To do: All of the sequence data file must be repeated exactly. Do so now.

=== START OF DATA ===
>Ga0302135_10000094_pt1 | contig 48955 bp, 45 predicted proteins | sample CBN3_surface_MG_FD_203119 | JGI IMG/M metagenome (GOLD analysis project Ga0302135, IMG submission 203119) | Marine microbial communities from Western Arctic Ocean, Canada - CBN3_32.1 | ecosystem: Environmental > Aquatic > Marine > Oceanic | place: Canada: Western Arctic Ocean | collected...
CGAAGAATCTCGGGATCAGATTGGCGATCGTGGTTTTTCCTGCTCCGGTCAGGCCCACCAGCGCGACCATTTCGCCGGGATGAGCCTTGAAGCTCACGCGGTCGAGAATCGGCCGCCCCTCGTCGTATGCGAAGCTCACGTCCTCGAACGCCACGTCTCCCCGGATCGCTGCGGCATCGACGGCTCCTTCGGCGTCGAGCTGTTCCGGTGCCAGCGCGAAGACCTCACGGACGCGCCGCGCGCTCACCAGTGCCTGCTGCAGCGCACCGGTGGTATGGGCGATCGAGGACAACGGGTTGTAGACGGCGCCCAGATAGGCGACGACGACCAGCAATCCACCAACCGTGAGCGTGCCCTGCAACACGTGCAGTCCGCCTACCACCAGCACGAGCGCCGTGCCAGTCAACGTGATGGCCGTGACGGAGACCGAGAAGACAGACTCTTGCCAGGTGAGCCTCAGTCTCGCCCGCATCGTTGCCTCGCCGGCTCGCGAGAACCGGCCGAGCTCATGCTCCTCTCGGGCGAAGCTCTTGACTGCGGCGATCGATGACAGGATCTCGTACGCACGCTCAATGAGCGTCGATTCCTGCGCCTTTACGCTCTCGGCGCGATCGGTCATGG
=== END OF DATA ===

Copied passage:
>Ga0302135_10000094_pt1 | contig 48955 bp, 45 predicted proteins | sample CBN3_surface_MG_FD_203119 | JGI IMG/M metagenome (GOLD analysis project Ga0302135, IMG submission 203119) | Marine microbial communities from Western Arctic Ocean, Canada - CBN3_32.1 | ecosystem: Environmental > Aquatic > Marine > Oceanic | place: Canada: Western Arctic Ocean | collected...
CGAAGAATCTCGGGATCAGATTGGCGATCGTGGTTTTTCCTGCTCCGGTCAGGCCCACCAGCGCGACCATTTCGCCGGGATGAGCCTTGAAGCTCACGCGGTCGAGAATCGGCCGCCCCTCGTCGTATGCGAAGCTCACGTCCTCGAACGCCACGTCTCCCCGGATCGCTGCGGCATCGACGGCTCCTTCGGCGTCGAGCTGTTCCGGTGCCAGCGCGAAGACCTCACGGACGCGCCGCGCGCTCACCAGTGCCTGCTGCAGCGCACCGGTGGTATGGGCGATCGAGGACAACGGGTTGTAGACGGCGCCCAGATAGGCGACGACGACCAGCAATCCACCAACCGTGAGCGTGCCCTGCAACACGTGCAGTCCGCCTACCACCAGCACGAGCGCCGTGCCAGTCAACGTGATGGCCGTGACGGAGACCGAGAAGACAGACTCTTGCCAGGTGAGCCTCAGTCTCGCCCGCATCGTTGCCTCGCCGGCTCGCGAGAACCGGCCGAGCTCATGCTCCTCTCGGGCGAAGCTCTTGACTGCGGCGATCGATGACAGGATCTCGTACGCACGCTCAATGAGCGTCGATTCCTGCGCCTTTACGCTCTCGGCGCGATCGGTCATGG